This week we talk to Labour MP Jess Phillips about sexism, Twitter and the future of democracy. Has anything changed in Westminster post-Weinstein? What would it take to make parliament more representative? And how can politicians be more relatable? Plus we discuss what Brexit tell us about the biggest social divides in our politics. Jess is the author of Everywoman: One Woman's Truth About Speaking the Truth http://amzn.to/2Ajlqjk
David talks to writer and philosopher John Gray about pretty much everything, from the Corbyn cult to the craziness of cryogenics. John tells us how to make the connections between technology, populism and religion and he explains why the worst may be still to come. Plus we ask whether democracy is really finished. A conversation about the big stuff, recorded in the stationery cupboard at the London Review of Books.
Jeremy Corbyn claims that Labour now represents the political mainstream. Is that really true? Where does it leave the Tories? What can Theresa May do about it? We trawl the data to try to find the elusive centre ground of British politics. Plus we ask whether mainstream regional politicians like Ruth Davidson and Sadiq Khan can speak for the whole of the UK. If they can't, who on earth can? With Mike Kenny, Professor of Public Policy at Cambridge, and Helen Thompson.
As the summer winds down, David and Helen talk about what the coming political year might have in store. Is talk of a new UK political party just hot air? What does Angela Merkel’s likely success in the German elections mean for European politics? Will Trump’s presidency ever lose its power to shock? Plus, we discuss who else might be on our political radars in twelve months time.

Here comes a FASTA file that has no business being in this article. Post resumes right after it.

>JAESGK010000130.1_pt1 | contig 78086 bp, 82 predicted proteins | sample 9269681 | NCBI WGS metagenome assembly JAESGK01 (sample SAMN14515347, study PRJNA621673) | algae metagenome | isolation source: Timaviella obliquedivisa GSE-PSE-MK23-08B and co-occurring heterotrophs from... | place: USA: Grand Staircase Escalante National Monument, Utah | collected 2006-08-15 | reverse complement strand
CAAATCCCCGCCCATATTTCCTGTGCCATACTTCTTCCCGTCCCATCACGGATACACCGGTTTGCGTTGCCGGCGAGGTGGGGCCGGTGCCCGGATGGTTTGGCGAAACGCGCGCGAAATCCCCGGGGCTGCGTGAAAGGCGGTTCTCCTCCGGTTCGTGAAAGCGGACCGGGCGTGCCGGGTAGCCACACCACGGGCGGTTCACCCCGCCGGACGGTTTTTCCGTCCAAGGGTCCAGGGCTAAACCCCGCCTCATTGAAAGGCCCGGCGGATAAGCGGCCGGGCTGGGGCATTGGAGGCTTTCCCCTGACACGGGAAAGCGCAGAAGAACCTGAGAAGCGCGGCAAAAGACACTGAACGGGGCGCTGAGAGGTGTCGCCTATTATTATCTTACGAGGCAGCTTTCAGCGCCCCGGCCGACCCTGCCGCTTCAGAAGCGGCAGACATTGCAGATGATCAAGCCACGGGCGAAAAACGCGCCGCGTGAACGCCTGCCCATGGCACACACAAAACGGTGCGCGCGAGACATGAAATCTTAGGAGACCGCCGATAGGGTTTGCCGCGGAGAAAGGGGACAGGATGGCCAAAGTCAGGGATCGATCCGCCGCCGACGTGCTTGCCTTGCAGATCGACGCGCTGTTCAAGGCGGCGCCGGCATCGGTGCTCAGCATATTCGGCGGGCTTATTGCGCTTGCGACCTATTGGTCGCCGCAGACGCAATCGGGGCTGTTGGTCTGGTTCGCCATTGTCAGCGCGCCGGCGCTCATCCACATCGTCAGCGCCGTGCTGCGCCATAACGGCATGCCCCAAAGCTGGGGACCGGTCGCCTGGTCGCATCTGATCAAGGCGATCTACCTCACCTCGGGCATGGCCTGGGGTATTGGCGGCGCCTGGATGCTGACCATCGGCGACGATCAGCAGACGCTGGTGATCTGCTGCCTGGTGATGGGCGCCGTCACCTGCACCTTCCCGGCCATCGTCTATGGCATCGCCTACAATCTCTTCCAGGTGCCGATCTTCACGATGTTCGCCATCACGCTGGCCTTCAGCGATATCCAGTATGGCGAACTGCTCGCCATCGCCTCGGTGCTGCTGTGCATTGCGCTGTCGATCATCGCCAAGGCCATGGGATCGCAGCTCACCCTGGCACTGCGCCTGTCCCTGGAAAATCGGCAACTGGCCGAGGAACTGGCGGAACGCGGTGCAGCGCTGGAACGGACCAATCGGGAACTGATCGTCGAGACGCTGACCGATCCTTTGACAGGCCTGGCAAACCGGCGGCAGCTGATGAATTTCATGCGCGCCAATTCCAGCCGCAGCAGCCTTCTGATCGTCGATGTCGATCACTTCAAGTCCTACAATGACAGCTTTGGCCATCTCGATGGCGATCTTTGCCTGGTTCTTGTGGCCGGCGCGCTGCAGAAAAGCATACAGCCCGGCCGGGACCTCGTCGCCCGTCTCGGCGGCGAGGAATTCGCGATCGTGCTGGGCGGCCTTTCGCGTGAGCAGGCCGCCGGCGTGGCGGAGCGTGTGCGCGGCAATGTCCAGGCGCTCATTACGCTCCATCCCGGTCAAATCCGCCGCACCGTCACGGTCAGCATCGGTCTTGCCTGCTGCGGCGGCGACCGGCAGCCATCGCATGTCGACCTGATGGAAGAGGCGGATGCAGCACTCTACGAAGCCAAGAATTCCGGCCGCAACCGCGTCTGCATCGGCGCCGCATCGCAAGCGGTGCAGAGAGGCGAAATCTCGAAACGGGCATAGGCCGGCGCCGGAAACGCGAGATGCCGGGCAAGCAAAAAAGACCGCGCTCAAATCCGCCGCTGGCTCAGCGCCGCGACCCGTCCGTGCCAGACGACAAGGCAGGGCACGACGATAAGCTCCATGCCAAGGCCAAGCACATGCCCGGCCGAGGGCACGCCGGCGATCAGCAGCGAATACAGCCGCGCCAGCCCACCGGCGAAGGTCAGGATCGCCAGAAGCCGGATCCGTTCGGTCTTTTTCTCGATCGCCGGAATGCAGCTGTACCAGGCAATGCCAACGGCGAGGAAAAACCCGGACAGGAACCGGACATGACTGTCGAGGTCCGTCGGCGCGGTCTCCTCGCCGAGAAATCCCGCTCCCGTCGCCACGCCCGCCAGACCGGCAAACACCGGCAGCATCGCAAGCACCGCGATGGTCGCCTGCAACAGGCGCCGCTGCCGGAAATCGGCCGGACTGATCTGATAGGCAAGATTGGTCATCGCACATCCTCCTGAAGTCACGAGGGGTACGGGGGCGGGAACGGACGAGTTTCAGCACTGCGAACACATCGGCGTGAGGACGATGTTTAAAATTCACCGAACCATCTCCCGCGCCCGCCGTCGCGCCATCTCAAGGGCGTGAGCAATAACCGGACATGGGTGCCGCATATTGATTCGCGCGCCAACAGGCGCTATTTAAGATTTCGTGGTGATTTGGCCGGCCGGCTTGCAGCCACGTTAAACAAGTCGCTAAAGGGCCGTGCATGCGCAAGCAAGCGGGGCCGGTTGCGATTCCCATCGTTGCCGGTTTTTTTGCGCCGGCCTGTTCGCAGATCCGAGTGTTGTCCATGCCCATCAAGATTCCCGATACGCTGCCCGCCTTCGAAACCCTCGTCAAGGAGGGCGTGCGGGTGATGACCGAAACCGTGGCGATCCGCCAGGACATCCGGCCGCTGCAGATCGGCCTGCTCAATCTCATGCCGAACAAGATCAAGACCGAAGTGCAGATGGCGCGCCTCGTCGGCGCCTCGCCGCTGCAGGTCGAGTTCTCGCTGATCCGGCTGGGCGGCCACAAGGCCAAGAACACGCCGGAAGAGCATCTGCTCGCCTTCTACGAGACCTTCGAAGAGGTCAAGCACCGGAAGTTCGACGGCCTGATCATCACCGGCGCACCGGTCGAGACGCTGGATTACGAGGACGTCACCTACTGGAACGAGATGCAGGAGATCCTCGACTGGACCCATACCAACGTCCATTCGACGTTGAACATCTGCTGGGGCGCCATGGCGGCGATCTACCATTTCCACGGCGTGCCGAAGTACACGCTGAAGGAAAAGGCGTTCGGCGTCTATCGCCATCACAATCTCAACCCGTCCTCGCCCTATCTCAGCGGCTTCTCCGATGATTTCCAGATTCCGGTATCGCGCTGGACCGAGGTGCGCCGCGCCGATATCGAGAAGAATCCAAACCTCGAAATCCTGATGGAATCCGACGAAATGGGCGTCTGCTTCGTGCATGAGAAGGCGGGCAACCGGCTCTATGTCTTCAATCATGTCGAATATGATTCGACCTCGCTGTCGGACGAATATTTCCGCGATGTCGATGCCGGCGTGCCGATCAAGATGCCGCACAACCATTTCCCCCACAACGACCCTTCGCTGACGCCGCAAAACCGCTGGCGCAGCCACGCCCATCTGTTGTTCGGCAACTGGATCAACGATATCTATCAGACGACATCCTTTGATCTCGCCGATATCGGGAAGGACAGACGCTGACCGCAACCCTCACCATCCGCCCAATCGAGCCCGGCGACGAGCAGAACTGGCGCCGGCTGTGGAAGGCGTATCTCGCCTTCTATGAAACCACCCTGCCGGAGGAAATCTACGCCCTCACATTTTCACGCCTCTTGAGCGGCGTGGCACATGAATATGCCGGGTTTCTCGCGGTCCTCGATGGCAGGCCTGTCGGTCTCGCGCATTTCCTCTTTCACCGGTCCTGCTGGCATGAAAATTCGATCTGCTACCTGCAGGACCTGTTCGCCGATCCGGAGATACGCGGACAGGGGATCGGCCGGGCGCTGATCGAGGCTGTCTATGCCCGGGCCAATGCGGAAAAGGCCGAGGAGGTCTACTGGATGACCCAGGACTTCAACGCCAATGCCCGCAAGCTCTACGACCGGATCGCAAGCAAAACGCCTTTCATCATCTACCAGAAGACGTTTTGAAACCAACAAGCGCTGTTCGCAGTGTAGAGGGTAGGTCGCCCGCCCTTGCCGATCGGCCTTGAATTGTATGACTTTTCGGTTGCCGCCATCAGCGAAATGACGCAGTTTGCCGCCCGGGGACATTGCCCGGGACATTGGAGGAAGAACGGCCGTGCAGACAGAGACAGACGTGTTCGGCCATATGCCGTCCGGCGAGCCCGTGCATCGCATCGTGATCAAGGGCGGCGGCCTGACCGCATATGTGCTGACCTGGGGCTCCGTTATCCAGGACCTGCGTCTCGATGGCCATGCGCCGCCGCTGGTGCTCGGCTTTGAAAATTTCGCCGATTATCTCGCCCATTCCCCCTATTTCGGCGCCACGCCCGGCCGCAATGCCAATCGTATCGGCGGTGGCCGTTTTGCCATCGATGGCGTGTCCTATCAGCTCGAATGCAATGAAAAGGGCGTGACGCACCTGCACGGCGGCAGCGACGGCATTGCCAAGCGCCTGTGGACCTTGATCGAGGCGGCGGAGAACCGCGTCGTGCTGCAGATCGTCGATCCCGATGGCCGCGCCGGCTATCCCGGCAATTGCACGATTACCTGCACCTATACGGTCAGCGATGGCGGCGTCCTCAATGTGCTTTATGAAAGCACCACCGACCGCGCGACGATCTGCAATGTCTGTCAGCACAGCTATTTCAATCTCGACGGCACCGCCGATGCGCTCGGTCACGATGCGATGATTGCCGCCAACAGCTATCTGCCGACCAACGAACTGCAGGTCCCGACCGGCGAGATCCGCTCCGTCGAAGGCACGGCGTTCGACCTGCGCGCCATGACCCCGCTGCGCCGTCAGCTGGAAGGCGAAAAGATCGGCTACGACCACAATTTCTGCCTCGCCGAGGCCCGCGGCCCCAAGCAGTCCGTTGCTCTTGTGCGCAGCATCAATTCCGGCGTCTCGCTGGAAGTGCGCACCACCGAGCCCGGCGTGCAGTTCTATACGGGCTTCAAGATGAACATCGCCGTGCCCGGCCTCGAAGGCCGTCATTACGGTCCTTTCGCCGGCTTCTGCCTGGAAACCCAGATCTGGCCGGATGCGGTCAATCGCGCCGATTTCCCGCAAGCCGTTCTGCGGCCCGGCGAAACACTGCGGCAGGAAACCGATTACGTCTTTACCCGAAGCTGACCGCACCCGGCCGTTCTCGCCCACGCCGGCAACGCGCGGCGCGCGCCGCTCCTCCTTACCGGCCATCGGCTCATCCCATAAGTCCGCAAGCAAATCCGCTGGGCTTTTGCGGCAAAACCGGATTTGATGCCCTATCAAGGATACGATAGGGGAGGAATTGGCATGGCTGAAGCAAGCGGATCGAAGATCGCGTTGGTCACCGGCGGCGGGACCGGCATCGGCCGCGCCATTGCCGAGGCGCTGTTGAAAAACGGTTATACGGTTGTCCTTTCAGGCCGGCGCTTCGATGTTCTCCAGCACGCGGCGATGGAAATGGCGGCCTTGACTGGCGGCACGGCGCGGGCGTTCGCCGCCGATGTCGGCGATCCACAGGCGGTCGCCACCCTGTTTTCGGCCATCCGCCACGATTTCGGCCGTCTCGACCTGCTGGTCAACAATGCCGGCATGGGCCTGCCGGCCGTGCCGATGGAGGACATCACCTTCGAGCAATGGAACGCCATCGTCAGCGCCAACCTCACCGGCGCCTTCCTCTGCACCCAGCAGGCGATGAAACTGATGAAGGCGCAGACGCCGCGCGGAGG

We reconvene in the dog days of summer to talk about what's been on our minds. Helen wants to know how the US Congress managed to agree a tough sanctions regime against Russia when it can't agree on anything else. What does this mean for Trump and for Europe? David wants to know why Jeremy Corbyn is so little damaged by his past support for the current Venezuelan regime. When does ideology catch up with domestic politics? Chris Bickerton wants to know whether Macron is coming down to earth with a bump. How is he doing a hundred days in?
The PM lurches from crisis to crisis, but her government looks more secure than it did a week ago. What gives? We try to make sense of where British politics now stands, after the terrible Grenfell tower fire, further terrorist attacks, and the start of the Brexit negotiations. We also ask why there is such a disconnect between political turmoil and serenity in the financial markets: why aren't they more spooked? Plus we talk with John Naughton about the role of social media in Corbyn's unexpected success. With Helen Thompson and Chris Brooke.